Life is full of surprises and not all are happy. Injuries, car accidents, theft, and even natural disasters happen and can destroy office space and property. That’s why insurance is an absolute necessity for HVAC contractors. It’s the safety net that helps keep businesses healthy and protects them from unexpected losses that may cut into profits.
“I can’t imagine running my business without insurance,” said Steve Schmidt, president of Frederick Air Inc. in Frederick, Maryland. “There are many situations that are beyond our control. Insurance is simply a cost that is associated with managing the unexpected. Things are going to happen, and insurance helps cover the cost.”
Additionally, business relationships with banks, subcontractors, vendors, and more require contractors to be insured, Schmidt noted.
Most contractors accept the price of insurance as a necessary business expense, though many admit they’re constantly on the lookout for ways to lower premiums.
“The more you manage your risk, the lower the cost,” Schmidt said. “I don’t view it as expensive. It’s simply a cost associated with doing business.”
Matt Bergstrom, president of Thornton and Grooms in Farmington Hills, Michigan, said he spends about 1-2 percent of sales on business insurance costs.
“Insurance protects against a lot of things and protects different parties,” Bergstrom said. “It protects the contractor against vehicle accidents, stolen or damaged property, equipment and materials damaged or lost in transit, injury, property damage at a residence or business, accusations of theft by an employee or customer, harassment allegations, and a breech or online theft of information. It also protects our customers against property loss, personal injury, and liability for injury if a worker is hurt on-site.
“I don’t know why a contractor would operate without insurance,” he continued. “The risk is way too high. We work with water, gas, and electricity every day and drive a vehicle with tools that encompass our livelihoods. Not to mention, it is required by all municipalities in order to pull a permit.”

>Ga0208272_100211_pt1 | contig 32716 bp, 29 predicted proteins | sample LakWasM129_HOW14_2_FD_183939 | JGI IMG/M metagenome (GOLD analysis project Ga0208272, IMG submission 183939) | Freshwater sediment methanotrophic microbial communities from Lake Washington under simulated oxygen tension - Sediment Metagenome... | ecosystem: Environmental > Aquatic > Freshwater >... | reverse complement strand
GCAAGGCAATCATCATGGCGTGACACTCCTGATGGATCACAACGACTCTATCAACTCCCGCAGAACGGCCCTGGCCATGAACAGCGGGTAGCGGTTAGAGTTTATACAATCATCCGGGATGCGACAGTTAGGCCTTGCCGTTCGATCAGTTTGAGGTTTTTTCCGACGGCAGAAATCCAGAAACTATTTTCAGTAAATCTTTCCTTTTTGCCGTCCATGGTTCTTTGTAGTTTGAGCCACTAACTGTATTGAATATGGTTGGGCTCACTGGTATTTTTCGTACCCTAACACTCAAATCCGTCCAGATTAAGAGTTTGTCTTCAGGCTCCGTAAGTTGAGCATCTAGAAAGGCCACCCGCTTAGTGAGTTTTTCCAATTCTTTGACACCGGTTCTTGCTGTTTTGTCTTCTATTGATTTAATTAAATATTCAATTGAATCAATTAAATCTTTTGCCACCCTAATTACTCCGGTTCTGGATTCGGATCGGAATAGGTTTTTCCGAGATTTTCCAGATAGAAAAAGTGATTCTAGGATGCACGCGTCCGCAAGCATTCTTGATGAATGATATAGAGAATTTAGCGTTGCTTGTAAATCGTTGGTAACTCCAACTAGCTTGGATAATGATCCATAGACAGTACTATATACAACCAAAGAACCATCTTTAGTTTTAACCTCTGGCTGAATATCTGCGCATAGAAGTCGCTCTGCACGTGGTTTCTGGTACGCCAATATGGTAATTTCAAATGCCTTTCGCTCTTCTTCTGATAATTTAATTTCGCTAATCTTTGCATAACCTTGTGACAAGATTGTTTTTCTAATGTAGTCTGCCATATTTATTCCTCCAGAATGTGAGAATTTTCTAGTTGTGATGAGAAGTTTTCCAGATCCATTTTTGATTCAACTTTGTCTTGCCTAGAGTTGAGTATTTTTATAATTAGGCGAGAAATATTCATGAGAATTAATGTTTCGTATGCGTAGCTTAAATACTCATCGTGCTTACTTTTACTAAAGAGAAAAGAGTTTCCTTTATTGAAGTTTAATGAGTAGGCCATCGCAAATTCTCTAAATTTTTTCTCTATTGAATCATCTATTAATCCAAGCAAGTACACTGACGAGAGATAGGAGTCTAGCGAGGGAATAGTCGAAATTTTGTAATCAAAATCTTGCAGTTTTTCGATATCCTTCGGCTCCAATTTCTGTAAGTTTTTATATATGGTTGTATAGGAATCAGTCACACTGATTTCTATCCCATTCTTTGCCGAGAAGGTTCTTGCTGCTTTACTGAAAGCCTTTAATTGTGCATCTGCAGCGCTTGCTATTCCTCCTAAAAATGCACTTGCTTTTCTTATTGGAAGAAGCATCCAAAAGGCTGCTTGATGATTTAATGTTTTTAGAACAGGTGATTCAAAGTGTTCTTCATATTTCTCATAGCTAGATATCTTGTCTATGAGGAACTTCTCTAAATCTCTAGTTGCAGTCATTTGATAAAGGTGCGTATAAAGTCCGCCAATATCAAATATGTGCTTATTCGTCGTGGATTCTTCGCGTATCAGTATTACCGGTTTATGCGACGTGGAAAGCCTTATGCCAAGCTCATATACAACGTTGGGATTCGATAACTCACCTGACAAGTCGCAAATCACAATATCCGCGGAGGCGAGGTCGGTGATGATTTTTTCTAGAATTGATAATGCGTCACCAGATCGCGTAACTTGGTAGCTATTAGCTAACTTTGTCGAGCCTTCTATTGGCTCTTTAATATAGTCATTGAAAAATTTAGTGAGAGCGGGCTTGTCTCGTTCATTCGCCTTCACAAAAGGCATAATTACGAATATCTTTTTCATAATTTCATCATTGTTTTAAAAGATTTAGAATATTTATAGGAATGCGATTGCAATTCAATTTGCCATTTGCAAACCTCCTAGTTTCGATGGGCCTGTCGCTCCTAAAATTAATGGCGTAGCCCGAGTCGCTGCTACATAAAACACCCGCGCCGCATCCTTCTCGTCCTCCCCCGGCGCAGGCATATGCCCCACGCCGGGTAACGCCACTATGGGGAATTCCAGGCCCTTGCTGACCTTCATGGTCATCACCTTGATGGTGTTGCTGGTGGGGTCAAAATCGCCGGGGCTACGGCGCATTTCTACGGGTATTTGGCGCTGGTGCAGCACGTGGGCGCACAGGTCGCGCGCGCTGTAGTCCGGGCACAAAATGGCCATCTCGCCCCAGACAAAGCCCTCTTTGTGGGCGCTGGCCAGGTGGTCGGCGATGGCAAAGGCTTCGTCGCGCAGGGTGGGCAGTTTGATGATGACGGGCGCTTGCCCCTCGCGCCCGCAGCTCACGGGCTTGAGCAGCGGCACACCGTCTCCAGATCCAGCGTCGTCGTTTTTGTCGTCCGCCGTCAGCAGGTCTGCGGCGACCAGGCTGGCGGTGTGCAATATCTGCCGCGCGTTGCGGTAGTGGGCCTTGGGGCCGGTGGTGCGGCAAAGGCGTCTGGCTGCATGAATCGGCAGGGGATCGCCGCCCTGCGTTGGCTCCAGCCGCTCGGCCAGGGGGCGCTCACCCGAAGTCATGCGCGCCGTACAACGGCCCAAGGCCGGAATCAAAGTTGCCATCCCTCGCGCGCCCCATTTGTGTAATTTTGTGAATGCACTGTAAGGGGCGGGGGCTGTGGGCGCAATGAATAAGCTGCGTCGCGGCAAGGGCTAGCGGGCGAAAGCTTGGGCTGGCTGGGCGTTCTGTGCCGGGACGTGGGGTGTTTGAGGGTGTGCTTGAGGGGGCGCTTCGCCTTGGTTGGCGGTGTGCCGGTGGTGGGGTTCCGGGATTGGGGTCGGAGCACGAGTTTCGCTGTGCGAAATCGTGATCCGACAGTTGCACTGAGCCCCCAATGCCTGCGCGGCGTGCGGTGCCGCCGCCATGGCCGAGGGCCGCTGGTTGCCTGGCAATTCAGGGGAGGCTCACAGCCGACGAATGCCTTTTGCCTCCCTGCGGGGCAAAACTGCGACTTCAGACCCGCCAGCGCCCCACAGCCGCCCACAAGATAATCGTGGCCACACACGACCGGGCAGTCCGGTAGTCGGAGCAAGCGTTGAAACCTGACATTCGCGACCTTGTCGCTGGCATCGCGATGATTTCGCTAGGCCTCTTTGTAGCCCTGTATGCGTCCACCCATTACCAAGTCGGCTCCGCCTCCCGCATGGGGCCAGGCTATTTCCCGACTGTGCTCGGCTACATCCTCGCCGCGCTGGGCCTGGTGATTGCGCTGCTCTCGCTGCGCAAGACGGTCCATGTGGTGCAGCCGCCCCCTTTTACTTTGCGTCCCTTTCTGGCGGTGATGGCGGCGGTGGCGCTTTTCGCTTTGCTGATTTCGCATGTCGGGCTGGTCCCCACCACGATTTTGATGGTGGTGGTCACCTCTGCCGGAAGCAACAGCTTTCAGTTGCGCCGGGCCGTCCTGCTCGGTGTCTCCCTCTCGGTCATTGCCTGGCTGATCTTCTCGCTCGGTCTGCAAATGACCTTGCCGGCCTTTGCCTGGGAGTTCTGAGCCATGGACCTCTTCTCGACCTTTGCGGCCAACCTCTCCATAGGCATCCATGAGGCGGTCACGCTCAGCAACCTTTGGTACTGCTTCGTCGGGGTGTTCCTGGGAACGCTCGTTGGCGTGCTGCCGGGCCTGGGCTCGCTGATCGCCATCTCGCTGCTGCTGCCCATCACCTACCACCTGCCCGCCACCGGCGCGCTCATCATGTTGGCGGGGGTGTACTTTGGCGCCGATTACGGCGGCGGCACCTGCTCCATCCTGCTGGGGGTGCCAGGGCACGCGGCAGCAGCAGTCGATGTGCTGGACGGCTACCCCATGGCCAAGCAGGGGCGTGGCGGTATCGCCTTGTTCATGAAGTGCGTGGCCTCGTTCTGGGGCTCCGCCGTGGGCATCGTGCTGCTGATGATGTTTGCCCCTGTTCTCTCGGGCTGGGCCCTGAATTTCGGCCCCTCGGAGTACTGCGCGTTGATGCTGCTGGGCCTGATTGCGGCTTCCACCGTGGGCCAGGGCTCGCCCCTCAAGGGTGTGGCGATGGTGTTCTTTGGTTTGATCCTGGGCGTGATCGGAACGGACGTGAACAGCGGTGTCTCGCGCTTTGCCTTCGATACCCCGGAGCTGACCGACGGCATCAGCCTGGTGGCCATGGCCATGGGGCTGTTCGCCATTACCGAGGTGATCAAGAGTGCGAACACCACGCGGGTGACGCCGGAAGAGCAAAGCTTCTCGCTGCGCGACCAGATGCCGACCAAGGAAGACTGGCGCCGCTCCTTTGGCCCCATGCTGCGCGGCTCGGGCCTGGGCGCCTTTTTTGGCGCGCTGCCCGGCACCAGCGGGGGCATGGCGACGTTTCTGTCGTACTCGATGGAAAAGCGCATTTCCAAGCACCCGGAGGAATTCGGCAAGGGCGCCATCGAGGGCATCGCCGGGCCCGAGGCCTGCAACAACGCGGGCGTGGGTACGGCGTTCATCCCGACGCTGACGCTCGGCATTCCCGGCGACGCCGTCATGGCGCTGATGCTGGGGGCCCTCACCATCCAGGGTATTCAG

Edward McFarlane, vice president of marketing and development at Haller Enterprises Inc. in Lititz, Pennsylvania, said insurance expense is a relative term. “We understand there will be issues that arise, even with the best planning, and, without insurance, these costs would have to be paid out of pocket. It’s difficult to forecast or predict what these costs could be, which, yet again, is another reason to have insurance. We work hard to keep these costs down by managing our claims and have learned from our past issues. We also have a solid communication/training program in place to correct any potential issues.”
Grand Rapids, Michigan-based Pleune Service Co. carries crime, general liability, automobile, employee, employee practice, fiduciary liability, and umbrella liability insurance policies.
“In my opinion, no one should be operating a contracting business without insurance,” said Ken Misiewicz, CEO, Pleune Service Co. “Cost is a function of what type of work is performed, how well risk is [and has been] managed, deductible limits, and the size and scope of the business. We spend six figures on insurance, but, as a percentage of sales, it’s reasonable. For us, it’s simply a cost of doing business. With all that said, we do work hard to manage risk and keep costs down. We handle small incidents directly [leaving insurance out of it, when possible] and only look to our coverage for significant events.”